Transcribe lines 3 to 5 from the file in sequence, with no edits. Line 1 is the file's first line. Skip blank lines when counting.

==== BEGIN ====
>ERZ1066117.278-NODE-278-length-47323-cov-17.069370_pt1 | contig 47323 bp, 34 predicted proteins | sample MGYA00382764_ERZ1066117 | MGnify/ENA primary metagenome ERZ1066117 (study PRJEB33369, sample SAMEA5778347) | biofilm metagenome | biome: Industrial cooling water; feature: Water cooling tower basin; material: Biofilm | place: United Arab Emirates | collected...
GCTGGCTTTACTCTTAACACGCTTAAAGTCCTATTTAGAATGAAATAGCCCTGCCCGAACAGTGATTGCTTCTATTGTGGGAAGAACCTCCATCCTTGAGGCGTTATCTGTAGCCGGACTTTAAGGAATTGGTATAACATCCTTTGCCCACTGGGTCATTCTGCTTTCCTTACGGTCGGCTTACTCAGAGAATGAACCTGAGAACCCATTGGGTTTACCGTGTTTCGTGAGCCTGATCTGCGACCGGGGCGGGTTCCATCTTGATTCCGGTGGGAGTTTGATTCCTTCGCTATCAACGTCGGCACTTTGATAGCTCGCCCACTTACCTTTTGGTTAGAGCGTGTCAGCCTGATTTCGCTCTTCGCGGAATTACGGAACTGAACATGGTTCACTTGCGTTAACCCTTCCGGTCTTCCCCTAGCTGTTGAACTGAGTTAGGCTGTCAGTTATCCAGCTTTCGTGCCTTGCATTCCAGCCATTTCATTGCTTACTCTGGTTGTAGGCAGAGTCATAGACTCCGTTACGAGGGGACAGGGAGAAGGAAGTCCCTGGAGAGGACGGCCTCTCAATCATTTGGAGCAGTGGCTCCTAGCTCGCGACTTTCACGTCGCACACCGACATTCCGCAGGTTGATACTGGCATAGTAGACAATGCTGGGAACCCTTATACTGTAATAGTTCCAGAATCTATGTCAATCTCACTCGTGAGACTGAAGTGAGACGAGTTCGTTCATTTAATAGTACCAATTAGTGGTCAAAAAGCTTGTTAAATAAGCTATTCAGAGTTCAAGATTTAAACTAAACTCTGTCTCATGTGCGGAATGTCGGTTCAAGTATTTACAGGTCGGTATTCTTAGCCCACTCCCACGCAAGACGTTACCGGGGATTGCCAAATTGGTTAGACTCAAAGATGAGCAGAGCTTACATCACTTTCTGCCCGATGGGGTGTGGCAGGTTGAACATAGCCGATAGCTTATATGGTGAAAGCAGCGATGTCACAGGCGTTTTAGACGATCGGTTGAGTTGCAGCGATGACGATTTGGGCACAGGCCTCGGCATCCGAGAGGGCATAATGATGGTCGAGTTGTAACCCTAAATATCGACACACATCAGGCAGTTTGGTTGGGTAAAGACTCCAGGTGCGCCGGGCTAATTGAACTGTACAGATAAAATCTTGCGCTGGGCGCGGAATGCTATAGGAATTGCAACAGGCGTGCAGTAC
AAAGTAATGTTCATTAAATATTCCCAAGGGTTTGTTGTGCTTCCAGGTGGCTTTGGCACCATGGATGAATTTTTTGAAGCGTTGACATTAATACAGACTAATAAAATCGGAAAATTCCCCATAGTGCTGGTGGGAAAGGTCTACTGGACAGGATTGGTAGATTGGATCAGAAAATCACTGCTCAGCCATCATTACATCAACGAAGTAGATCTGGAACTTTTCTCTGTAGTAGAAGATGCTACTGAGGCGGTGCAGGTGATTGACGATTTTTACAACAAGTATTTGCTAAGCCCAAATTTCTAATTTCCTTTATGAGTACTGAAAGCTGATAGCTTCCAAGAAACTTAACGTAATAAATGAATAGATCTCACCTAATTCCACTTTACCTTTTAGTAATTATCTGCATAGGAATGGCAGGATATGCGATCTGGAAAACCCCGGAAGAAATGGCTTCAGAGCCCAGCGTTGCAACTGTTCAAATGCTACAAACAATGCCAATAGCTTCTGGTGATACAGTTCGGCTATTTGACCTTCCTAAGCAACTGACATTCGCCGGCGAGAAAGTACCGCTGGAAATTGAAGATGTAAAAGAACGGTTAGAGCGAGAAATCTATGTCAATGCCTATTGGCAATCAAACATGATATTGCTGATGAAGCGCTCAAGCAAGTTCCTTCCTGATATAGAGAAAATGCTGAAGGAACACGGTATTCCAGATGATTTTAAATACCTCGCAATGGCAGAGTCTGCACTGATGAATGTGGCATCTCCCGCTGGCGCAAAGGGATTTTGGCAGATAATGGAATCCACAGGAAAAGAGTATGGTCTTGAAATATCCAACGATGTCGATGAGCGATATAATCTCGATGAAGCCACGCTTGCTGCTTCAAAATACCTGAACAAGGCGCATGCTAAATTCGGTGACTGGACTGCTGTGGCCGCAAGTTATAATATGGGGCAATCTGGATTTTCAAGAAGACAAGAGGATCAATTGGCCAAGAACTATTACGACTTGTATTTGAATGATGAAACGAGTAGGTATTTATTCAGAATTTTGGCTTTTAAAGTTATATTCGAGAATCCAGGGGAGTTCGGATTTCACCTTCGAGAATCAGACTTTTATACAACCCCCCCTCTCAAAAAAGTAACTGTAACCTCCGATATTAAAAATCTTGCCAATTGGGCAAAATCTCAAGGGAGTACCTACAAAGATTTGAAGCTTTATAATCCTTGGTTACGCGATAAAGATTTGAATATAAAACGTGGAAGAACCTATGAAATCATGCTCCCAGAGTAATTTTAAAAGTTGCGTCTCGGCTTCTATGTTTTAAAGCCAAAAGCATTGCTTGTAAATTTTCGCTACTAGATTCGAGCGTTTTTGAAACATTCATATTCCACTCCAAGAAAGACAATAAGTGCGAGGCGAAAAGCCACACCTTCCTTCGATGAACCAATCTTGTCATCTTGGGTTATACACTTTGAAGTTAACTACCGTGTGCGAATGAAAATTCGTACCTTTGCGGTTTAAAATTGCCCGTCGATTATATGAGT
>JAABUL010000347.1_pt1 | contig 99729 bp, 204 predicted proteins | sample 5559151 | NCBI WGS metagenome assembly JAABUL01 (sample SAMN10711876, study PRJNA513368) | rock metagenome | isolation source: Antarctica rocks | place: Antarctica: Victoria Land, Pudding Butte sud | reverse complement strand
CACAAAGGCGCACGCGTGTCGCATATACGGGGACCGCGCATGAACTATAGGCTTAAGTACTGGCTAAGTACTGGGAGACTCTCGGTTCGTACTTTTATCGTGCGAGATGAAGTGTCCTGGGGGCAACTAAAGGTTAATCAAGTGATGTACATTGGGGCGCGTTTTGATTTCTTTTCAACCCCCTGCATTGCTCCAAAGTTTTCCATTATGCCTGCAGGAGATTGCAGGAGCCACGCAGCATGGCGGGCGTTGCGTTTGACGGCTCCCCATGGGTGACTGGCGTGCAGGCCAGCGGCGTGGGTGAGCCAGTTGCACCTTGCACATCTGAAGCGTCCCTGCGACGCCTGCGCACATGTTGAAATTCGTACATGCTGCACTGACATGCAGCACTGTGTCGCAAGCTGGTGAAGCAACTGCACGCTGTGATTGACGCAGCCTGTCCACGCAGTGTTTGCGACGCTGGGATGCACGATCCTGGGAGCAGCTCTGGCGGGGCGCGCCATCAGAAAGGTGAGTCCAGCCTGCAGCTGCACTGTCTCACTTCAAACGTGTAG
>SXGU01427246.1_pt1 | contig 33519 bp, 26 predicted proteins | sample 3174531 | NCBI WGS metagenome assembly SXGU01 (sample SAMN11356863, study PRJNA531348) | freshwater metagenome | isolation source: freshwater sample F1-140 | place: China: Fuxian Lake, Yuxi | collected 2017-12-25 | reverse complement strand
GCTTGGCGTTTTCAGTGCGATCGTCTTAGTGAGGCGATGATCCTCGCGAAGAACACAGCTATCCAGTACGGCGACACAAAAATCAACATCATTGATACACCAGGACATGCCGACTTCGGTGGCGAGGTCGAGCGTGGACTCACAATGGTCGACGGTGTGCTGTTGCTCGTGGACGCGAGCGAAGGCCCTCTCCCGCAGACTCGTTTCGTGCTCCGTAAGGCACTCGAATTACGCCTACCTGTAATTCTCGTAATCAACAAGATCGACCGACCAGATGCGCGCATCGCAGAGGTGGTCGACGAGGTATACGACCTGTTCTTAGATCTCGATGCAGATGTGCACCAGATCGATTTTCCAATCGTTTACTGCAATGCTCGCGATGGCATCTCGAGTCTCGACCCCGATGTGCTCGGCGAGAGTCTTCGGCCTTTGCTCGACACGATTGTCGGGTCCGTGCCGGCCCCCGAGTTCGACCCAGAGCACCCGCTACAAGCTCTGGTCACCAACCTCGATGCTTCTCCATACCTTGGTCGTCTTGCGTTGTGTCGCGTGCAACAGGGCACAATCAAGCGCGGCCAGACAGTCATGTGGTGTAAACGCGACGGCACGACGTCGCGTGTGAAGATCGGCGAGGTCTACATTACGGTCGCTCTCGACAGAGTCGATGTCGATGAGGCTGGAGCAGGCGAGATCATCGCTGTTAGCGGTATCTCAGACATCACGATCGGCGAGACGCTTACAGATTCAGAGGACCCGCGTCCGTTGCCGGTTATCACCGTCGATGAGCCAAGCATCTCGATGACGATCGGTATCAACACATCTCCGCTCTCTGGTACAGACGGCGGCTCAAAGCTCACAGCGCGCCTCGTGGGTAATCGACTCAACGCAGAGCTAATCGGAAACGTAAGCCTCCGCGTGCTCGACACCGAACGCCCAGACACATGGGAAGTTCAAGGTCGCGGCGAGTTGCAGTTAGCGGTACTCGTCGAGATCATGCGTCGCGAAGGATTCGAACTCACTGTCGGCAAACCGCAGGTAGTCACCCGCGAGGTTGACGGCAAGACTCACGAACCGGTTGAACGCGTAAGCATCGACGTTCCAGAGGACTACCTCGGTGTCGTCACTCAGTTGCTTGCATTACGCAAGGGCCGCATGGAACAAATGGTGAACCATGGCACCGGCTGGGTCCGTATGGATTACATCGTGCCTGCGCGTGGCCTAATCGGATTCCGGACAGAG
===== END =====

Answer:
AAAGTAATGTTCATTAAATATTCCCAAGGGTTTGTTGTGCTTCCAGGTGGCTTTGGCACCATGGATGAATTTTTTGAAGCGTTGACATTAATACAGACTAATAAAATCGGAAAATTCCCCATAGTGCTGGTGGGAAAGGTCTACTGGACAGGATTGGTAGATTGGATCAGAAAATCACTGCTCAGCCATCATTACATCAACGAAGTAGATCTGGAACTTTTCTCTGTAGTAGAAGATGCTACTGAGGCGGTGCAGGTGATTGACGATTTTTACAACAAGTATTTGCTAAGCCCAAATTTCTAATTTCCTTTATGAGTACTGAAAGCTGATAGCTTCCAAGAAACTTAACGTAATAAATGAATAGATCTCACCTAATTCCACTTTACCTTTTAGTAATTATCTGCATAGGAATGGCAGGATATGCGATCTGGAAAACCCCGGAAGAAATGGCTTCAGAGCCCAGCGTTGCAACTGTTCAAATGCTACAAACAATGCCAATAGCTTCTGGTGATACAGTTCGGCTATTTGACCTTCCTAAGCAACTGACATTCGCCGGCGAGAAAGTACCGCTGGAAATTGAAGATGTAAAAGAACGGTTAGAGCGAGAAATCTATGTCAATGCCTATTGGCAATCAAACATGATATTGCTGATGAAGCGCTCAAGCAAGTTCCTTCCTGATATAGAGAAAATGCTGAAGGAACACGGTATTCCAGATGATTTTAAATACCTCGCAATGGCAGAGTCTGCACTGATGAATGTGGCATCTCCCGCTGGCGCAAAGGGATTTTGGCAGATAATGGAATCCACAGGAAAAGAGTATGGTCTTGAAATATCCAACGATGTCGATGAGCGATATAATCTCGATGAAGCCACGCTTGCTGCTTCAAAATACCTGAACAAGGCGCATGCTAAATTCGGTGACTGGACTGCTGTGGCCGCAAGTTATAATATGGGGCAATCTGGATTTTCAAGAAGACAAGAGGATCAATTGGCCAAGAACTATTACGACTTGTATTTGAATGATGAAACGAGTAGGTATTTATTCAGAATTTTGGCTTTTAAAGTTATATTCGAGAATCCAGGGGAGTTCGGATTTCACCTTCGAGAATCAGACTTTTATACAACCCCCCCTCTCAAAAAAGTAACTGTAACCTCCGATATTAAAAATCTTGCCAATTGGGCAAAATCTCAAGGGAGTACCTACAAAGATTTGAAGCTTTATAATCCTTGGTTACGCGATAAAGATTTGAATATAAAACGTGGAAGAACCTATGAAATCATGCTCCCAGAGTAATTTTAAAAGTTGCGTCTCGGCTTCTATGTTTTAAAGCCAAAAGCATTGCTTGTAAATTTTCGCTACTAGATTCGAGCGTTTTTGAAACATTCATATTCCACTCCAAGAAAGACAATAAGTGCGAGGCGAAAAGCCACACCTTCCTTCGATGAACCAATCTTGTCATCTTGGGTTATACACTTTGAAGTTAACTACCGTGTGCGAATGAAAATTCGTACCTTTGCGGTTTAAAATTGCCCGTCGATTATATGAGT
>JAABUL010000347.1_pt1 | contig 99729 bp, 204 predicted proteins | sample 5559151 | NCBI WGS metagenome assembly JAABUL01 (sample SAMN10711876, study PRJNA513368) | rock metagenome | isolation source: Antarctica rocks | place: Antarctica: Victoria Land, Pudding Butte sud | reverse complement strand
CACAAAGGCGCACGCGTGTCGCATATACGGGGACCGCGCATGAACTATAGGCTTAAGTACTGGCTAAGTACTGGGAGACTCTCGGTTCGTACTTTTATCGTGCGAGATGAAGTGTCCTGGGGGCAACTAAAGGTTAATCAAGTGATGTACATTGGGGCGCGTTTTGATTTCTTTTCAACCCCCTGCATTGCTCCAAAGTTTTCCATTATGCCTGCAGGAGATTGCAGGAGCCACGCAGCATGGCGGGCGTTGCGTTTGACGGCTCCCCATGGGTGACTGGCGTGCAGGCCAGCGGCGTGGGTGAGCCAGTTGCACCTTGCACATCTGAAGCGTCCCTGCGACGCCTGCGCACATGTTGAAATTCGTACATGCTGCACTGACATGCAGCACTGTGTCGCAAGCTGGTGAAGCAACTGCACGCTGTGATTGACGCAGCCTGTCCACGCAGTGTTTGCGACGCTGGGATGCACGATCCTGGGAGCAGCTCTGGCGGGGCGCGCCATCAGAAAGGTGAGTCCAGCCTGCAGCTGCACTGTCTCACTTCAAACGTGTAG